Substantively, reclassification of EUIs tends to elevate mortality from homicides and non-transport accidents to a greater extent than mortality from suicides. If these estimates are valid, then this changes our view of Russian rates of external causes of death, especially of important social barometers like homicide and suicide rates. Methodologically, our proposed method can be applied to other nations, allowing for a better understanding of (1) estimates of specific external causes of death, (2) the impact of the use of the EUI category on true rates of death due to non-transport accidents, suicide, and homicide, and (3) the impact on these causes of death of social, cultural, and economic factors and of public policy.

Use of the EUI category in Russia

Between 2000 and 2011, 15 % percent of all deaths from external causes in Russia were categorized as events of undetermined intent. Table 1 shows that Russia is the dubious leader on this indicator among several select industrialized nations. Other industrialized nations with a meaningful proportion of all deaths from external causes placed in this category include the UK (12 %), Poland (10 %), and Sweden (8 %). While the percentage difference between Russia and the UK seems relatively minor, the Russian age-standardized death rate (SDR) for this category is 8.5 times higher than in the UK and 4.7 times higher than in Poland, the nation with the second highest SDR for this category. Therefore, the Russian problem with EUIs is not only the high proportion of all external causes of death placed in this category but the very large number of deaths. Between 2000 and 2011 there were 521,000 EUI deaths, or more than 43,000 deaths annually. This compares to 541 thousand deaths from suicide and 380 thousand deaths from homicide during this period. If these EUIs were classified correctly it likely would substantially increase Russian rates of non-transport accidents, suicide, and homicide.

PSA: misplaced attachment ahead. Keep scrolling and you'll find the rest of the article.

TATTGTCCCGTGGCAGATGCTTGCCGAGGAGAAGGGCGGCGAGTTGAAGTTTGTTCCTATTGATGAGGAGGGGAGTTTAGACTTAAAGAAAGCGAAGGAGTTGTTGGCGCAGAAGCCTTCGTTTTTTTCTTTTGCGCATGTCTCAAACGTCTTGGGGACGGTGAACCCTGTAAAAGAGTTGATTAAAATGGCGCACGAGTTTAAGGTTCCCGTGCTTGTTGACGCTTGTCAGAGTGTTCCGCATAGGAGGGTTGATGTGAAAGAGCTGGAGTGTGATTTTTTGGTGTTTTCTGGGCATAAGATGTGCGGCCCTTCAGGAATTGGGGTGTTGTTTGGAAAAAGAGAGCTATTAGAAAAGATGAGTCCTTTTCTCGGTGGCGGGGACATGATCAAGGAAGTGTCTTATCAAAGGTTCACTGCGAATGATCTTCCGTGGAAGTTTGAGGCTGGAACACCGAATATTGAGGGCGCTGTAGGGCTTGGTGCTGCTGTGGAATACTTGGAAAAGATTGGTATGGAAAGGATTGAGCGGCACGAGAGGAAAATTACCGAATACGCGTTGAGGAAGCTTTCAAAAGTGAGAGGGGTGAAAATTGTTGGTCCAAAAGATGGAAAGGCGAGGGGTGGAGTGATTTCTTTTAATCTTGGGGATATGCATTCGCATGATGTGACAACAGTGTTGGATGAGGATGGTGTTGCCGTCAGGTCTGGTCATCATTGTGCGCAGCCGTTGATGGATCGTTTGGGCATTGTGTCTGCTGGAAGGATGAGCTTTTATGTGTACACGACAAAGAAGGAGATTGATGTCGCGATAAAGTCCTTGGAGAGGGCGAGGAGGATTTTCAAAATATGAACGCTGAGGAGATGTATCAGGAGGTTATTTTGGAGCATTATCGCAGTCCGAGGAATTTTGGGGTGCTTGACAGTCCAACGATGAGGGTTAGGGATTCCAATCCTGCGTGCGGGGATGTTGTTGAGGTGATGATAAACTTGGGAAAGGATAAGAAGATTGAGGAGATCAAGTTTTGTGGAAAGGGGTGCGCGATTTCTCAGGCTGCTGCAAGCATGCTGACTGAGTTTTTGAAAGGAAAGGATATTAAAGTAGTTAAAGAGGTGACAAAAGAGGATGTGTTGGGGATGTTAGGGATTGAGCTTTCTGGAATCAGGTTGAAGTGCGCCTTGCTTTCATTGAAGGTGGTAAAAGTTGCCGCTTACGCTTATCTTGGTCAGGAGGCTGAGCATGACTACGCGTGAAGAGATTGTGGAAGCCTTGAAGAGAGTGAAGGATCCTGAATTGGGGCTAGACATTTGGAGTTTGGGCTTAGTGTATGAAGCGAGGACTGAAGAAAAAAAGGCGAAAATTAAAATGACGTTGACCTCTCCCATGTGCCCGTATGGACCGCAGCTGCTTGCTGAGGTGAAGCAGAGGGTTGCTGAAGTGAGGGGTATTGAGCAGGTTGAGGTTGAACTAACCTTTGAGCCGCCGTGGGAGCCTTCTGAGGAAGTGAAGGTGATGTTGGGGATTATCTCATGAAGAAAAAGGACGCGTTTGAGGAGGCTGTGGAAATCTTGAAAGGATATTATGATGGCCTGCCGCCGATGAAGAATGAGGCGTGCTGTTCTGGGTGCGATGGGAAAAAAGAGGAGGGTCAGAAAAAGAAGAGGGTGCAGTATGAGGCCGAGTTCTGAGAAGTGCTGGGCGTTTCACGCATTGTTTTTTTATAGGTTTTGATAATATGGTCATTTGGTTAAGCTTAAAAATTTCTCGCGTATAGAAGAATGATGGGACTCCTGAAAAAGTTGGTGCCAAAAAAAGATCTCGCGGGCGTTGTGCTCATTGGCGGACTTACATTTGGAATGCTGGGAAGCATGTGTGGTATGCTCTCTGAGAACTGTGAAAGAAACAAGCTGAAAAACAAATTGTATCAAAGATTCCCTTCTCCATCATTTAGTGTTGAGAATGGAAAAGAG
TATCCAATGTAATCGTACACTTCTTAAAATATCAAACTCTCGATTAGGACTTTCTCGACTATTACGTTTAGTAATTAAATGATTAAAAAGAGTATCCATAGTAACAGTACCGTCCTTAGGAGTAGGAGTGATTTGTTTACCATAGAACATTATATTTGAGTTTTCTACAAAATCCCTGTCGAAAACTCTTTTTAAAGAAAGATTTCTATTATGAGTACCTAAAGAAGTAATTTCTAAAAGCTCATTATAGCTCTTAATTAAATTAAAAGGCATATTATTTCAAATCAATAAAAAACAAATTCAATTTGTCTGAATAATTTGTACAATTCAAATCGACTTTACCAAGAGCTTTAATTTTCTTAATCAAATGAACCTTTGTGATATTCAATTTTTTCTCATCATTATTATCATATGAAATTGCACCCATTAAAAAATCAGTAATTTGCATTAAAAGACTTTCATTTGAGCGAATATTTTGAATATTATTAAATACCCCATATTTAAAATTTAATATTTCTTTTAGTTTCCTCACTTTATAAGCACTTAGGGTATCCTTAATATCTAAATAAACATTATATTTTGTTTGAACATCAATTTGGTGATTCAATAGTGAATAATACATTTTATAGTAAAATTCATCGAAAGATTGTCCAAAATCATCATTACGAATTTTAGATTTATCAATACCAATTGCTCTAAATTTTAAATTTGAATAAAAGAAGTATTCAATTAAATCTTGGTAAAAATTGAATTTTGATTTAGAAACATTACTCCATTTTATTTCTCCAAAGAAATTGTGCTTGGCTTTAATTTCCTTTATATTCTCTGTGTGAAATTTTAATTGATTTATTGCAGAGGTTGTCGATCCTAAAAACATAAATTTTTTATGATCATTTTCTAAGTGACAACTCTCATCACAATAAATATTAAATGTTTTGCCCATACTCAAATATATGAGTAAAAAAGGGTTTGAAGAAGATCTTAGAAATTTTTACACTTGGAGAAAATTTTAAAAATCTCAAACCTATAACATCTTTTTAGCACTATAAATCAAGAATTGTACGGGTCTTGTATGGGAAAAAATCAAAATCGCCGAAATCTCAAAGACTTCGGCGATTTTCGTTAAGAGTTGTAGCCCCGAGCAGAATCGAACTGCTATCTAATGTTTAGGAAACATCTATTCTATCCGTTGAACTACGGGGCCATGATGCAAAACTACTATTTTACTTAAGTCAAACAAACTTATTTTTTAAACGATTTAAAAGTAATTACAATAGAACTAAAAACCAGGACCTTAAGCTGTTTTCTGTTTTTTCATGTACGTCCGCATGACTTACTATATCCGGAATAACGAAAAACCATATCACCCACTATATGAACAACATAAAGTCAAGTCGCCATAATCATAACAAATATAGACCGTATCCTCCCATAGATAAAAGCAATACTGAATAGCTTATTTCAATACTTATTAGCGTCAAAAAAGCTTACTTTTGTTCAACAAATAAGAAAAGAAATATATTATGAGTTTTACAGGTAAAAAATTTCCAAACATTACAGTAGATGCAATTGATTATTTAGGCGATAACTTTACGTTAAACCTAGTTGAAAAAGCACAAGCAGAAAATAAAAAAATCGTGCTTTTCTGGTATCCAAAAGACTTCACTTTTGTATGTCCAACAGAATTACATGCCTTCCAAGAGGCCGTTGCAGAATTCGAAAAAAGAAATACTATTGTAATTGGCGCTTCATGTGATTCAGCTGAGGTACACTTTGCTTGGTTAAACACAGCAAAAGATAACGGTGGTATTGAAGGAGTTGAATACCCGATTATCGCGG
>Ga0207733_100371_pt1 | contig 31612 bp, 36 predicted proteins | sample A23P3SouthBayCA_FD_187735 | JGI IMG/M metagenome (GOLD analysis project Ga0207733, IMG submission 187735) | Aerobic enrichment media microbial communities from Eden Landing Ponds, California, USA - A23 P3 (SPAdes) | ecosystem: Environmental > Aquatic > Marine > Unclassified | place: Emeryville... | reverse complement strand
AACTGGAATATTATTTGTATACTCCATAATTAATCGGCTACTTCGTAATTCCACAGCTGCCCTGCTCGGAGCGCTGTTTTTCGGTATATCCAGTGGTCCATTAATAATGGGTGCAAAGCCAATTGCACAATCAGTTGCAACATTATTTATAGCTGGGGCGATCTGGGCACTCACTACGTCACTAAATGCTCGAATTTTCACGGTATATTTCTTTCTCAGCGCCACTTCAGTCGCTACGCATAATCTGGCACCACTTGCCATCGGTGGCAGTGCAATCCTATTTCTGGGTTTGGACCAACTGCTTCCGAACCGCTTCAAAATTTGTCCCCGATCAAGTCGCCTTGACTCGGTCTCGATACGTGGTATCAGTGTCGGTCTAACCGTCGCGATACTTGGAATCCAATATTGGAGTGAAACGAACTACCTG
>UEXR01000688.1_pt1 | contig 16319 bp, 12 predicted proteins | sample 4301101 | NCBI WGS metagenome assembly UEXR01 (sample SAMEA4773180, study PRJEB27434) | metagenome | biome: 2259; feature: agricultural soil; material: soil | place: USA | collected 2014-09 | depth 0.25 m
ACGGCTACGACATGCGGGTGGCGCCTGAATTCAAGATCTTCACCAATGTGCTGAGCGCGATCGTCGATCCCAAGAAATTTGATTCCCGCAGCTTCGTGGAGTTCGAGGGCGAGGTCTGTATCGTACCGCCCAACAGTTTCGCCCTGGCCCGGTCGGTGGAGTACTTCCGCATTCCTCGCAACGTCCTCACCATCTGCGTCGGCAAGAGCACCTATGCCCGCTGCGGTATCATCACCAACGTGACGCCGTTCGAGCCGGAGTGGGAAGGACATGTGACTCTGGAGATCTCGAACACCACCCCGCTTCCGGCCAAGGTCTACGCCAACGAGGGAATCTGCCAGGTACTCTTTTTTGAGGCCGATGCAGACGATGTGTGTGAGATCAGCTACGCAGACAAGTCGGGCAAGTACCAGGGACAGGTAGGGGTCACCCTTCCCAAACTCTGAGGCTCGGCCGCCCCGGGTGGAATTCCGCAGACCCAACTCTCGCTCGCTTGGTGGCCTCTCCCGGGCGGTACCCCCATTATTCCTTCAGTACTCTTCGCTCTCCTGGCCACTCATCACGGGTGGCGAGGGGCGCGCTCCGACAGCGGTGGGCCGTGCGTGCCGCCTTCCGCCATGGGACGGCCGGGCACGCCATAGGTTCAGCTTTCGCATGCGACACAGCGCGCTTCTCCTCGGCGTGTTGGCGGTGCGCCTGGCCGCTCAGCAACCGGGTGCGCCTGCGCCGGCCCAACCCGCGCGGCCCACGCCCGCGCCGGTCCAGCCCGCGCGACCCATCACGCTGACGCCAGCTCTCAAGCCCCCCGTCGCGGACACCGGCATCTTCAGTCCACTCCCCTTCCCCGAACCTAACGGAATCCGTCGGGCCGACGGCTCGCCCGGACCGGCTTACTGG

Table 1 Age-standardized death rates per 100,000 residents for several external causes of death and proportion of all external deaths categorized as due to events of undetermined intent (EUI) among select industrialized nations, 2000–2011

Figure 1 shows the Russian SDR due to non-transport accidents, suicides, homicides, and EUIs since 1970. While EUIs generally trend with the other external causes of death, relative to these other causes EUIs (1) rose disproportionately following the collapse of the Soviet Union and (2) have not declined as quickly since the early 2000s. It is important to note that the similarity in trends across many causes of death in Russia, even the change occurring around the collapse of the Soviet Union, is only weakly related to coding practices. Instead, it is mainly explained by the abrupt and painful social, political, and economic changes. This includes the major role played by alcohol, as can be seen with the initiation of Gorbachev’s anti-alcohol campaign in 1985, its weakening in 1988–91, termination in 1991, and subsequent fluctuations in consumption [1214].